Potentially getting rid of the right turn on red option for those intersections is part of a broader Vision Zero effort, which includes a push to overhaul some of the city’s more crash-prone intersections.
According to the website, the city is soliciting public feedback on the potential change until Feb. 6.
The City is accepting public comment on the proposed changes. To submit a comment, please email [email protected]
Image via Google Maps
About 58% of Alexandria City Public Schools students feel safe in school, with bullying, gang activity and selling/using drugs topping a new list of concerns.
Consequently, ACPS is considering enhancing the role of its school resource officers to not only serve as law enforcement but as teachers and informal counselors.
Interim Superintendent Melanie Kay-Wyatt will use the report by Hanover Research and recommendations from an advisory group to present a plan next month. The plan will focus on a reimagined partnership with the ACPS and the Alexandria Police Department’s school resource officer program.
The new arrangement has been months in the making — including 18 discussion group meetings — and will go into effect at the end of this school year in June.
Hanover is recommending the “triad” concept; a method of policing backed by the National Association of School Resource Officers where SROs serve as law enforcers, teachers, and informal counselors.
“In effective SRO programs, SROs fulfill educational and counseling functions in addition to providing law enforcement services,” Hanover said. “Discussion group participants suggest that intimidation and opposition to SROs can be overcome through community-building activities such as classroom visits or athletic events.”
SROs have been a contentious issue in Alexandria. The officers were defunded by the City Council in last year’s budget, and ACPS spent the first few months of the 2021-2022 school year without them. They were returned after ACPS pleaded to Council for their return after multiple incidents with weapons in schools.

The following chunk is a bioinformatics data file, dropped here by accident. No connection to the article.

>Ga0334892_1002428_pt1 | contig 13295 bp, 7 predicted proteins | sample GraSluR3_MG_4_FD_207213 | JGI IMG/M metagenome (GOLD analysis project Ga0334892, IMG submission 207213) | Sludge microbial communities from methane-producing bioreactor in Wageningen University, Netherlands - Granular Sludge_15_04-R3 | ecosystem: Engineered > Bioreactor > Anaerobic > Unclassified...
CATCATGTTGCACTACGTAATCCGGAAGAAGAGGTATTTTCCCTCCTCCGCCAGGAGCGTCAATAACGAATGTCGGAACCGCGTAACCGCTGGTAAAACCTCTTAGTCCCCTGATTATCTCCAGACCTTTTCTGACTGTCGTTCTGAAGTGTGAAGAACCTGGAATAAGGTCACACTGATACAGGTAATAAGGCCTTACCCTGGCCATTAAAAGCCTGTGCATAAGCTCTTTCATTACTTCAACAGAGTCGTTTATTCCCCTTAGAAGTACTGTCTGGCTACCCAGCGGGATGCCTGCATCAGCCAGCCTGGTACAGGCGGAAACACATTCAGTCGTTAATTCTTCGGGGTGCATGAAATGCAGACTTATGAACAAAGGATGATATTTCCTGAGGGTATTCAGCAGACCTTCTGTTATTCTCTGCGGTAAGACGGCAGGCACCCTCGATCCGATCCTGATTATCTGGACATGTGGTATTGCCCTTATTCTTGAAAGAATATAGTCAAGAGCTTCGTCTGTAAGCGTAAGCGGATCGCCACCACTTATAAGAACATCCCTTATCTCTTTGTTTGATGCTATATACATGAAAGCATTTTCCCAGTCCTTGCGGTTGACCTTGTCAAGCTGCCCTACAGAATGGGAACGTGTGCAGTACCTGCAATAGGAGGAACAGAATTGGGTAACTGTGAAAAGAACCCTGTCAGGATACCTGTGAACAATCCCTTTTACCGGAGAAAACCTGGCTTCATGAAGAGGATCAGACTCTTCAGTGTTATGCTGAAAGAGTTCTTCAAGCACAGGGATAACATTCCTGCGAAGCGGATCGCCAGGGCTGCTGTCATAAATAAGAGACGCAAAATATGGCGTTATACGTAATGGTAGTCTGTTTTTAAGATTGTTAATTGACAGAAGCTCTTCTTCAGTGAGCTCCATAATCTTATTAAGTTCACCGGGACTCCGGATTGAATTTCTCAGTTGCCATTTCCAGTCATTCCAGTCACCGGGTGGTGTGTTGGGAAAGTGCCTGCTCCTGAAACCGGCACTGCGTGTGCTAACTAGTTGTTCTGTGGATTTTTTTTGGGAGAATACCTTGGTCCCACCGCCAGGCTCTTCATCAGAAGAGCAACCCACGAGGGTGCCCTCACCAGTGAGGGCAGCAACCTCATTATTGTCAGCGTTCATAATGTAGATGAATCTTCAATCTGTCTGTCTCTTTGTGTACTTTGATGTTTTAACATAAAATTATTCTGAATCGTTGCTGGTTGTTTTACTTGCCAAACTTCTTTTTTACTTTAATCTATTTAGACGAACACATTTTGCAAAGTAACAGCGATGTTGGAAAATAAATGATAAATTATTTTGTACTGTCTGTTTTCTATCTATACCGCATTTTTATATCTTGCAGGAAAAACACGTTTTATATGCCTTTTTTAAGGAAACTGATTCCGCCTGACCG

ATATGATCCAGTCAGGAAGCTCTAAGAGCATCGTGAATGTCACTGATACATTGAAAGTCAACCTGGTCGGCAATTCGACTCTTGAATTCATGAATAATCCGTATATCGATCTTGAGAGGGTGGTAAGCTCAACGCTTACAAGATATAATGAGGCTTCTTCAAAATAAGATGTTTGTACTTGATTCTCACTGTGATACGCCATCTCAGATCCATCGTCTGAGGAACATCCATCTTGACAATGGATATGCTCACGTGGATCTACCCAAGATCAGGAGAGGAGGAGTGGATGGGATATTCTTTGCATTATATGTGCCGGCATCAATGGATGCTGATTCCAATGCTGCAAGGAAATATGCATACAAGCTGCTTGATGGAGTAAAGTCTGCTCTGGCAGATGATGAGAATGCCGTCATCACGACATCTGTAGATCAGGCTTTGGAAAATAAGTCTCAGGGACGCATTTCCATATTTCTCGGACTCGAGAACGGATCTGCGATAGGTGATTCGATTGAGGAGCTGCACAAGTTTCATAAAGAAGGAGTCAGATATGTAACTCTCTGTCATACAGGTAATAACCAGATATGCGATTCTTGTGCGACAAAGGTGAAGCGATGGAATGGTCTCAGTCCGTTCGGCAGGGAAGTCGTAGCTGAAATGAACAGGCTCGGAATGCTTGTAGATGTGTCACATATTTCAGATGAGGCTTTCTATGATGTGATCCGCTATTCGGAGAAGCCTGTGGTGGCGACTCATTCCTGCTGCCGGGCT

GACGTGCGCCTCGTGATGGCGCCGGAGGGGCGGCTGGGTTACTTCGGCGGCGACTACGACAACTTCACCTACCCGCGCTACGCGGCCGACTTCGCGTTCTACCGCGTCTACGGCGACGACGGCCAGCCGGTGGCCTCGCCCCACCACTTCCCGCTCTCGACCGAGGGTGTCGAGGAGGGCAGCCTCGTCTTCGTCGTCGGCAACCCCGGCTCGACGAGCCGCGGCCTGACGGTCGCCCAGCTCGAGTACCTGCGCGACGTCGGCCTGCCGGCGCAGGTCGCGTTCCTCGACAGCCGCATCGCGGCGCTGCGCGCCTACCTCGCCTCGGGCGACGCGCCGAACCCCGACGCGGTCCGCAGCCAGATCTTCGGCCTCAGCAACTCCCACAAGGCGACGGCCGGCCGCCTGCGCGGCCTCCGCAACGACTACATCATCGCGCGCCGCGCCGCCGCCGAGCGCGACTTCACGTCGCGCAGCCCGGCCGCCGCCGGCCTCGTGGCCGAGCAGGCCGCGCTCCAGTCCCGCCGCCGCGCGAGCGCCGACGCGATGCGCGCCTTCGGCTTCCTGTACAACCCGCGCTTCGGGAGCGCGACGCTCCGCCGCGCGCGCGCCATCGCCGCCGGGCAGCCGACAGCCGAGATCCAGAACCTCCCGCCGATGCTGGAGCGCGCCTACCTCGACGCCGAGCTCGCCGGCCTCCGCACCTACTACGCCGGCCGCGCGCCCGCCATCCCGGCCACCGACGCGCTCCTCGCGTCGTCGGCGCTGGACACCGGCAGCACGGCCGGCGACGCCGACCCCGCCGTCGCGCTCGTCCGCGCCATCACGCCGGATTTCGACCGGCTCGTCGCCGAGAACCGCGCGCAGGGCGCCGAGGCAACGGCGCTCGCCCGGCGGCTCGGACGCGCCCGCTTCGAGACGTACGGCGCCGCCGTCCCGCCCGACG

“I feel safe from outside threats,” a Black student at Alexandria City High School’s Minnie Howard campus said in a report. “But within our hallways, we have a lot of fights that break out randomly throughout the day, and I just don’t want to be caught up in that.”
There were 46 students arrested and 68 injured in the 2021-2022 school year, with 194 incidents that provoked a police response, according to an ACPS safety report.
The school system is using the 2021-2022 school year as a baseline for future improvement.
This school year began with new safety protocols, like a new identification requirement for students and staff at Alexandria City High School, staggered dismissal times, and designated entrances for students and staff at schools.
Hanover’s student safety survey of 5,200 students, staff, parents and community members found that just 35% of community members feel that the school system provides a safe environment, versus 75% of parents and 72% of ACPS staff.
“Students also identify drug use as a major concern and express substantial discomfort with drug sales and use in bathrooms,” the report said. “Staff express concern about a perceived lack of follow-up actions to address student violence.”
Between October and November, Hanover Research conducted 18 focus groups with 142 participants, in addition to garnering feedback from more than 5,200 people in the survey.
“Most non-staff members don’t even know how to contact the SROs at the schools,” Marriam Ewaida of Hanover Research told the Board. “The ones that have interacted with the SROs actually have largely positive perceptions with their interactions, but some of them… describe the SROs as being sometimes intimidating or distance in their limited interactions. Most respondents did not see the SRO as an informal mentor or educator.”
The survey also found that:
- ACPS has problems with violence or theft — 47% of students agree, 63% from the community, 38% from ACPS staff, and 37% of parents
- ACPS has a cyberbullying/bullying problem — 39% of students agree, 73% from the community, 46% of staff, and 34% of parents
- ACPS has a gang presence problem — 32% of students agree, 57% from the community, 31% from ACPS staff, and 31% of parents
Alexandria has started identifying pedestrian safety improvements around Alexandria City High School and a number of other school campuses.
Staff with the city’s Department of Transportation & Environmental Services are creating “walk audits” with available for public review in a final report by next June.